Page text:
## Problem Statement

Given an m x n grid of characters board and a string word, return true if the word exists in the grid.

The word can be constructed from letters of sequentially adjacent cells, where adjacent cells are horizontally or vertically neighboring. The same letter cell may not be used more than once.

**Example 1**:

Input: word="ABCCED", board:

```
{ 'A', 'B', 'C', 'E' },
{ 'S', 'F', 'C', 'S' },
{ 'A', 'D', 'E', 'E' }
```

Output: true
Explanation: The word exists in the board:

-> { **'A'**, **'B'**, **'C'**, 'E' },

-> { 'S', 'F', **'C'**, 'S' },

-> { 'A', **'D'**, **'E'**, 'E' }

**Example 2**:

Input: word="SEE", board:

```
{ 'A', 'B', 'C', 'E' },
{ 'S', 'F', 'C', 'S' },
{ 'A', 'D', 'E', 'E' }
```

Output: true
Explanation: The word exists in the board:

-> { 'A', 'B', 'C', 'E' },

-> { 'S', 'F', 'C', **'S'** },

-> { 'A', 'D', **'E'**, **'E'** }

**Constraints:**

`m == board.length`

`n = board[i].length`

`1 <= m, n <= 6`

`1 <= word.length <= 15`

`board`

and`word`

consists of only lowercase and uppercase English letters.

## Solution

The basic approach to solving the word search problem using backtracking is to start at the first character of the word and check all 8 adjacent cells in the grid to see if any of them match the next character of the word. If a match is found, mark the cell as visited and recursively check the next character of the word in the adjacent cells of the newly visited cell. If the entire word is found, return true. If no match is found, backtrack to the previous cell and try a different path. Repeat this process until the entire grid has been searched or the word is found.

## Code

This function takes a 2D list `board`

and a string `word`

as input, and returns `True`

if the word can be found in board and `False`

otherwise. It uses a helper function `dfs`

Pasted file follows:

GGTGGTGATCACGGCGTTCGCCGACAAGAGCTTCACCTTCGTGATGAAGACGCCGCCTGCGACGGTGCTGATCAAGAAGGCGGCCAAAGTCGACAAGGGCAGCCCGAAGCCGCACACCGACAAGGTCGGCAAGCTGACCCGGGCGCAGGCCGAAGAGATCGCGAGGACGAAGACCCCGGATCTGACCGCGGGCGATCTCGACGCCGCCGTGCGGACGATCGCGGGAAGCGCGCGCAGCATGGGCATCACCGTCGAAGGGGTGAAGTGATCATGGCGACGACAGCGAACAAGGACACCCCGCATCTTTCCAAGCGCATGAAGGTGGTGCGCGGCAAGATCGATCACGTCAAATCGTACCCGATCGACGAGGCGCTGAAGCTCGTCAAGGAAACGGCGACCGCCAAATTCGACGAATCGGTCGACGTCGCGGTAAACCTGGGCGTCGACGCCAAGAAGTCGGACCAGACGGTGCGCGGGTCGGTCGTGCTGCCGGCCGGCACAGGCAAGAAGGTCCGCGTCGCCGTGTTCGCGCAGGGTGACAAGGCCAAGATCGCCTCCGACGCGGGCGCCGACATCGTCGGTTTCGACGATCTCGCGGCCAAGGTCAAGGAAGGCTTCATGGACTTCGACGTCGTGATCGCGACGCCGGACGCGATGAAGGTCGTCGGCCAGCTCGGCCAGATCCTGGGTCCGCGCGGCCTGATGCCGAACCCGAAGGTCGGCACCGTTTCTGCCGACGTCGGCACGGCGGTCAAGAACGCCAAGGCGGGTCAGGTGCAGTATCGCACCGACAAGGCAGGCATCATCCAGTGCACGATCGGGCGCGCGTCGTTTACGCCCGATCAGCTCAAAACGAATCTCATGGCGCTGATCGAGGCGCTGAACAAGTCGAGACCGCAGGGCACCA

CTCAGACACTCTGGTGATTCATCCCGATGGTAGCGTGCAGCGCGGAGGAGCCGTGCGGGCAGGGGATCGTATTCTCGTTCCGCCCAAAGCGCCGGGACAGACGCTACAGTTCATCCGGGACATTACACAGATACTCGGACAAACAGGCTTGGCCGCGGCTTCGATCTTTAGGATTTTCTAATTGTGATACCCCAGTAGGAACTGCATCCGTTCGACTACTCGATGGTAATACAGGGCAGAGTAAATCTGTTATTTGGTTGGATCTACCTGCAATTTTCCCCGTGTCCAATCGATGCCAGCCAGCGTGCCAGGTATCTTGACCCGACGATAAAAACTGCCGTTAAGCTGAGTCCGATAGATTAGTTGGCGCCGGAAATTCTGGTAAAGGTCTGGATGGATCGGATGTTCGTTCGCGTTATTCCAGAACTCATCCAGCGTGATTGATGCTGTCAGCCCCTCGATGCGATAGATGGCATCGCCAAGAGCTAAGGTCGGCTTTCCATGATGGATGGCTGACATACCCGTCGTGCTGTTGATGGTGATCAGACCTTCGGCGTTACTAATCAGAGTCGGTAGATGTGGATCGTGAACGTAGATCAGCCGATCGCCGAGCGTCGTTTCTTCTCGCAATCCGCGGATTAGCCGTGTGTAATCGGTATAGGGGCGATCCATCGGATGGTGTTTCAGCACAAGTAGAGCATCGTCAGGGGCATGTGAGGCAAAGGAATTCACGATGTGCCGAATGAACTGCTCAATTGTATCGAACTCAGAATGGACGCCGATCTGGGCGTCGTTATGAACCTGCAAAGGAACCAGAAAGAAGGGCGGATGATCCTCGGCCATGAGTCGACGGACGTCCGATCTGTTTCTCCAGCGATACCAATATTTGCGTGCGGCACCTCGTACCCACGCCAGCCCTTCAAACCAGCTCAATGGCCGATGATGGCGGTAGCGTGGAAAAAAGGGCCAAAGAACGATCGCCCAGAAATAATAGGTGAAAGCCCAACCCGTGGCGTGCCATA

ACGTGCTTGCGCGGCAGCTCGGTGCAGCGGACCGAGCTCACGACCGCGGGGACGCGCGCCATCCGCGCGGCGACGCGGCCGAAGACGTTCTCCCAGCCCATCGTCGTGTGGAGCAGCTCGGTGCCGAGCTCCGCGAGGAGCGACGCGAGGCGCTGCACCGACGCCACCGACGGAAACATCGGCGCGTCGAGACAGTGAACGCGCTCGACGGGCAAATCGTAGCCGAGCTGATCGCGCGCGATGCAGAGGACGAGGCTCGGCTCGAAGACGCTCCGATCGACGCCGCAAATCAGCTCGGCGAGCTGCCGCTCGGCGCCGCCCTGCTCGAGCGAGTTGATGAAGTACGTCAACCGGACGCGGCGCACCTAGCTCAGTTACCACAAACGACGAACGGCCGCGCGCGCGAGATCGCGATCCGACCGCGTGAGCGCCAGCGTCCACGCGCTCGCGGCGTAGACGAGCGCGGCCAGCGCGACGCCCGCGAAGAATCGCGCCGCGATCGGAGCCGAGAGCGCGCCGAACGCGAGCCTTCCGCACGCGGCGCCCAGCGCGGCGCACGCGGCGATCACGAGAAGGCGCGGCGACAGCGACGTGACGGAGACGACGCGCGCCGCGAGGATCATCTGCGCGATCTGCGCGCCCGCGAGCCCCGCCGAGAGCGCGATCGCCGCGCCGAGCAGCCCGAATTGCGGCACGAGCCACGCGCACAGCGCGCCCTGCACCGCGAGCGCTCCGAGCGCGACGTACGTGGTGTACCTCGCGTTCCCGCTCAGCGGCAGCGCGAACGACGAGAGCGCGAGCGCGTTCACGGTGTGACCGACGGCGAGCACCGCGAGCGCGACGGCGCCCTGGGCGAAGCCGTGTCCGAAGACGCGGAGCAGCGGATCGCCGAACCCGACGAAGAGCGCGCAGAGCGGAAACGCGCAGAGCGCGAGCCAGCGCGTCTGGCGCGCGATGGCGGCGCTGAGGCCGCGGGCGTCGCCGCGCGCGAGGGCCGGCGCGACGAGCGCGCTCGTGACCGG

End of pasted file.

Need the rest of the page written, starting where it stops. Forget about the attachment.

which takes 4 additional parameters: `i`

and `j`

are the current coordinates of the cell that is being visited, `k`

is the index of the current character of the word being matched, and `board`

and `word`

are the inputs passed to the main function.

The dfs function uses a helper variable `tmp`

to store the current value of the cell before it is marked as visited. This is done so that we can backtrack later. It then uses recursion to check if the next character of the word exists in the 4 adjacent cells, and it will mark the cell as visited and move to next index of the word by incrementing `k`

by 1. If the next character is found, the function returns `true`

, if not it backtracks to the previous cell, and continues the search in different path. If the entire word is found, the function returns `True`

, otherwise it returns `False`

after searching the entire grid.

## Time Complexity

The time complexity of the 'exist' function is O(4^n), where n is the length of the word. This is because the function uses a depth-first search (DFS) algorithm to traverse the board, and for each cell in the board, it checks all 4 adjacent cells recursively. The worst-case scenario is when the word is found in the last cell of the board, and in that case, the function will have to check all possible paths from the starting cell to the last cell, which is 4^n possible paths.

## Space Complexity

The space complexity of the `exist`

function is O(n), where n is the length of the word. This is because the function uses a DFS algorithm, and the maximum depth of the recursion tree is n. In other words, the maximum number of function calls that will be stored on the call stack at any point in time is n.